Who Owns a Problem?

Cooperation between family members can lead to productive problem solving and allows children to be responsible for some of their own behaviors. Before this can begin, you should decide who really “owns” the problem – the child? or adult? This takes a series of questions to ask, such as is a child too young to be responsible or can someone get hurt, among other areas.

Once you identify who owns the problem, then it should be that person to solve it. A child can ask for help or can choose to ignore the problem. Parents may choose to use  I-Messages, or use reflective listening or parents can help identify choices and possible consequences.

I-Messages show respect: “When you don’t call, I feel worried because I don’t know where you are” versus You-Messages which assign blame and put children down, for example: “You make me so worried. You should know better!” If a child cries about a low report card grade, the child owns the problem and parents can use reflective listening: “you’re feeling discouraged about your grades”.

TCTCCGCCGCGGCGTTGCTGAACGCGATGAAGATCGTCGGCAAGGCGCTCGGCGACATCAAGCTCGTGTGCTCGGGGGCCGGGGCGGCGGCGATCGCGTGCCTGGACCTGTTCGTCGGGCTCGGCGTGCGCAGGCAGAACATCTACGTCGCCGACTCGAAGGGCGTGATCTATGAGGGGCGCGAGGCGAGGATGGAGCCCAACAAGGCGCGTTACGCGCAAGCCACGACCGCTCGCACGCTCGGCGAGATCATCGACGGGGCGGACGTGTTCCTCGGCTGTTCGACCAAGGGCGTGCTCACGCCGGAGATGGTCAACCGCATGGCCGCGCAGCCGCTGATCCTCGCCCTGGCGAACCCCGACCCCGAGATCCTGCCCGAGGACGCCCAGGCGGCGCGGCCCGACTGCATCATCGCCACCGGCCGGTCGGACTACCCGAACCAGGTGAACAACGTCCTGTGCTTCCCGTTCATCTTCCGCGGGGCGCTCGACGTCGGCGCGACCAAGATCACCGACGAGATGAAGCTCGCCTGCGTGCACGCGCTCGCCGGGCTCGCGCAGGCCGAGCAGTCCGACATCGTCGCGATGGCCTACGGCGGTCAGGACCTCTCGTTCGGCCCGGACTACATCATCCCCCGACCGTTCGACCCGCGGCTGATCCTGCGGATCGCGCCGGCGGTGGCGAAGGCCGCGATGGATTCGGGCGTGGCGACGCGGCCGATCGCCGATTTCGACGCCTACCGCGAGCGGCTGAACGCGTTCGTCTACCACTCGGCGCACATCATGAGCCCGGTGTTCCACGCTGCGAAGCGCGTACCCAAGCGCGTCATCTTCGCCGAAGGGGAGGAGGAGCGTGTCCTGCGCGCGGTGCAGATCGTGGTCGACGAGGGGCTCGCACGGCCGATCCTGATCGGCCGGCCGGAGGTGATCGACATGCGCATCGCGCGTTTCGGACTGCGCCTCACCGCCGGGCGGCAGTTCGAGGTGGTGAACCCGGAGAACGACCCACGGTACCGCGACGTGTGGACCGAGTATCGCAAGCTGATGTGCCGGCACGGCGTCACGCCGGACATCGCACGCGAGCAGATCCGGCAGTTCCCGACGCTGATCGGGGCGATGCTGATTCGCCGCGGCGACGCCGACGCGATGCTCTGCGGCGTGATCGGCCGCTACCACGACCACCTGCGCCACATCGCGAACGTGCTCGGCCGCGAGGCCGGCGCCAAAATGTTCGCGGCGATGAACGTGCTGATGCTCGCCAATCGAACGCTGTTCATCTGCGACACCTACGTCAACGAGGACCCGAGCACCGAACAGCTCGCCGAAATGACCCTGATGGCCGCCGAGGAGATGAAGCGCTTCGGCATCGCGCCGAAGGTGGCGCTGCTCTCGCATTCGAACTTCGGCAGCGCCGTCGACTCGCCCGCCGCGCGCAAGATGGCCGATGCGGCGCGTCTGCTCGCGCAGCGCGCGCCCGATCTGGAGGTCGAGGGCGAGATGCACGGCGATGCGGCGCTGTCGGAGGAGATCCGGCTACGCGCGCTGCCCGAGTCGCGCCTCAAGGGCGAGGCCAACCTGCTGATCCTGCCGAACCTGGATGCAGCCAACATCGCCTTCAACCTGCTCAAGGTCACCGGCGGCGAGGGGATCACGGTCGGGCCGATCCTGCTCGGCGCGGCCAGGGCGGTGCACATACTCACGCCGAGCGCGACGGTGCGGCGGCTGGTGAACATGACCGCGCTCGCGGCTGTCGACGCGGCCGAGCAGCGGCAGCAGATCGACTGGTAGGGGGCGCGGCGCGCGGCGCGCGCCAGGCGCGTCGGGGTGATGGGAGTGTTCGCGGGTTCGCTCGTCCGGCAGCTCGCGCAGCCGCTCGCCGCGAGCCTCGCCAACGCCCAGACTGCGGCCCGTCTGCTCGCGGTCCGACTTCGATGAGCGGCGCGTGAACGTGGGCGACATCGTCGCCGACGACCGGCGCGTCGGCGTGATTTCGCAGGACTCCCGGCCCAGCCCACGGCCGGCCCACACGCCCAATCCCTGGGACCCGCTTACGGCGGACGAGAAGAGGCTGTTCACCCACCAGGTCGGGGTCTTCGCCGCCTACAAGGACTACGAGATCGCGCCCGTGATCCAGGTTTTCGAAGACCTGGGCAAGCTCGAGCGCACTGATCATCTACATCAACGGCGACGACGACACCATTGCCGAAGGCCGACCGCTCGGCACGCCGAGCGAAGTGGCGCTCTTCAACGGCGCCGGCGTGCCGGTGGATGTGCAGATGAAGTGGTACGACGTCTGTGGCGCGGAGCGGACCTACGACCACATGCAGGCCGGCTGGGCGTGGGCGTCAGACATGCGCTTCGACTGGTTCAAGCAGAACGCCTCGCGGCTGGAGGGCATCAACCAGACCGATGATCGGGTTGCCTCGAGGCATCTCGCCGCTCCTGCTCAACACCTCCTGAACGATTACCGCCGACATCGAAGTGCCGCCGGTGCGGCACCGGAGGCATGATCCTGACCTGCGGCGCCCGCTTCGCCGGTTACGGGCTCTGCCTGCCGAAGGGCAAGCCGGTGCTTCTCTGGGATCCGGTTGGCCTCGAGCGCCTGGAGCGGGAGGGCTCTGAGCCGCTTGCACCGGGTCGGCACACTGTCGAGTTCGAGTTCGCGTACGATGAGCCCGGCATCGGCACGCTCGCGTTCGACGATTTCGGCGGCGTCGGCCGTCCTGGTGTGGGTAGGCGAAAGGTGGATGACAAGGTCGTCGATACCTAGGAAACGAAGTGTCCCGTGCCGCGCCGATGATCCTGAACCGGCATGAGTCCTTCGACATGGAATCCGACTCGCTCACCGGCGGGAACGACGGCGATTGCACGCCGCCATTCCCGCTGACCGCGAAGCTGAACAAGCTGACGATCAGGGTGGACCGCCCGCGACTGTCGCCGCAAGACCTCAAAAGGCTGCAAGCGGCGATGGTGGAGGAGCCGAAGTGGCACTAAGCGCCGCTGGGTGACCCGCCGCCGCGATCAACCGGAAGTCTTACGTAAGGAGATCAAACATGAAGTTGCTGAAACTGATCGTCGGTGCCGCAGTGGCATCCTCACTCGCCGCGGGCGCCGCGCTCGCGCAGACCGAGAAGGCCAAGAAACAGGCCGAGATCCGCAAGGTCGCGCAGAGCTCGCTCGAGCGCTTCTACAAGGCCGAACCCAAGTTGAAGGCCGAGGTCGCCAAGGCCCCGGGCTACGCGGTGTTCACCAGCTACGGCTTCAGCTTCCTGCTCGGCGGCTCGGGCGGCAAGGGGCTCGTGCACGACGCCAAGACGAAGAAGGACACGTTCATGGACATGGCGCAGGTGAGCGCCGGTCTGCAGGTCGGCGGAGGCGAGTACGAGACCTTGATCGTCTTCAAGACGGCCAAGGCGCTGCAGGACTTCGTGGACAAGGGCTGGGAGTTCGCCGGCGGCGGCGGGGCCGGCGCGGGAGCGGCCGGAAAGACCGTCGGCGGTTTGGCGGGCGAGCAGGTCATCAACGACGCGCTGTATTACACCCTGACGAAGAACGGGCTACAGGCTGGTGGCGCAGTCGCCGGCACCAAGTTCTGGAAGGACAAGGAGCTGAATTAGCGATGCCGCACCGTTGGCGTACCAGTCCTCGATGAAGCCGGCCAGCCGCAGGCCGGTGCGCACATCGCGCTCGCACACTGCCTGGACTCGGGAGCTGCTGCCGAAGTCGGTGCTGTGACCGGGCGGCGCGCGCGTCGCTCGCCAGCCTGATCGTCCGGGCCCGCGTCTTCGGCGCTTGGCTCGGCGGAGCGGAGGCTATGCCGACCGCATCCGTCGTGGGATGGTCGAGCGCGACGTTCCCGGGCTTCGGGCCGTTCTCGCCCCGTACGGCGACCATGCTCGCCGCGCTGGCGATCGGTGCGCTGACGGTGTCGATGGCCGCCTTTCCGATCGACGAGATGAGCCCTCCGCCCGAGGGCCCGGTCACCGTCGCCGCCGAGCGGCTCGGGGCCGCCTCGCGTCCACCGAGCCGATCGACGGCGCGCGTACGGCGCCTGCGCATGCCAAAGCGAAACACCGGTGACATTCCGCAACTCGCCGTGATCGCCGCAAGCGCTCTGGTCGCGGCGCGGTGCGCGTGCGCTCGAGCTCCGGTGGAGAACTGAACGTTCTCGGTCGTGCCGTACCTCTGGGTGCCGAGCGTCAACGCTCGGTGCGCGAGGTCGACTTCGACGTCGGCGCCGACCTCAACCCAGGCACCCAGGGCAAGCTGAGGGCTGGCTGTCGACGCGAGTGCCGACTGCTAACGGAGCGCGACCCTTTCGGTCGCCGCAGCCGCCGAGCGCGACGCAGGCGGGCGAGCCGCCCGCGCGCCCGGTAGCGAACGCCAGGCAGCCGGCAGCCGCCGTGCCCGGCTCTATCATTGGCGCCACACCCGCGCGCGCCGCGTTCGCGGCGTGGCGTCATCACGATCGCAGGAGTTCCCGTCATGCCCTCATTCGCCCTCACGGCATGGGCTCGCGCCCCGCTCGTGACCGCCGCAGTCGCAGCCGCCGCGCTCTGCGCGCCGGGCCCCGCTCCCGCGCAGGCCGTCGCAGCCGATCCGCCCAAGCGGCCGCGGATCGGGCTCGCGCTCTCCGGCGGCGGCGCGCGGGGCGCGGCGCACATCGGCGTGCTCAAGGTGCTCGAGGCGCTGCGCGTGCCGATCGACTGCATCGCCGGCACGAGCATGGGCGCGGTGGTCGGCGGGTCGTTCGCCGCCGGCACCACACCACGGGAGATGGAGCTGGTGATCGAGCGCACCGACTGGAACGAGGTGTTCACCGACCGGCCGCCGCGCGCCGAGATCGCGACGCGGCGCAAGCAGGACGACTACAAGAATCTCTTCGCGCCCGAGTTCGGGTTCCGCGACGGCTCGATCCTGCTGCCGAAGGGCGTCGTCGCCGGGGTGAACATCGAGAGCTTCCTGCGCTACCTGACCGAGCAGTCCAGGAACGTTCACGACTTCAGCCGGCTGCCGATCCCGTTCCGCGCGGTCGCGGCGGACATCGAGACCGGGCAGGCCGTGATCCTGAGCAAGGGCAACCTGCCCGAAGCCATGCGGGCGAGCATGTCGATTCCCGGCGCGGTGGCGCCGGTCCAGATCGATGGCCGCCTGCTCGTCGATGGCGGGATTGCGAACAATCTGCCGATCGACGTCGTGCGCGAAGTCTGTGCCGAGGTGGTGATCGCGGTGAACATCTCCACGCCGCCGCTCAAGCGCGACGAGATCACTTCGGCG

Therapy can help improve communication between you and your family members or adolescent as I-Messages and reflective listening can be used in many situations and relationships. Call today to schedule a session and we can discuss these concepts further as it relates to your individual situation.

Concepts taken from Dinkmeyer, McKay & Dinkmeyer. Systemic Training for Effective Parenting (STEP). 

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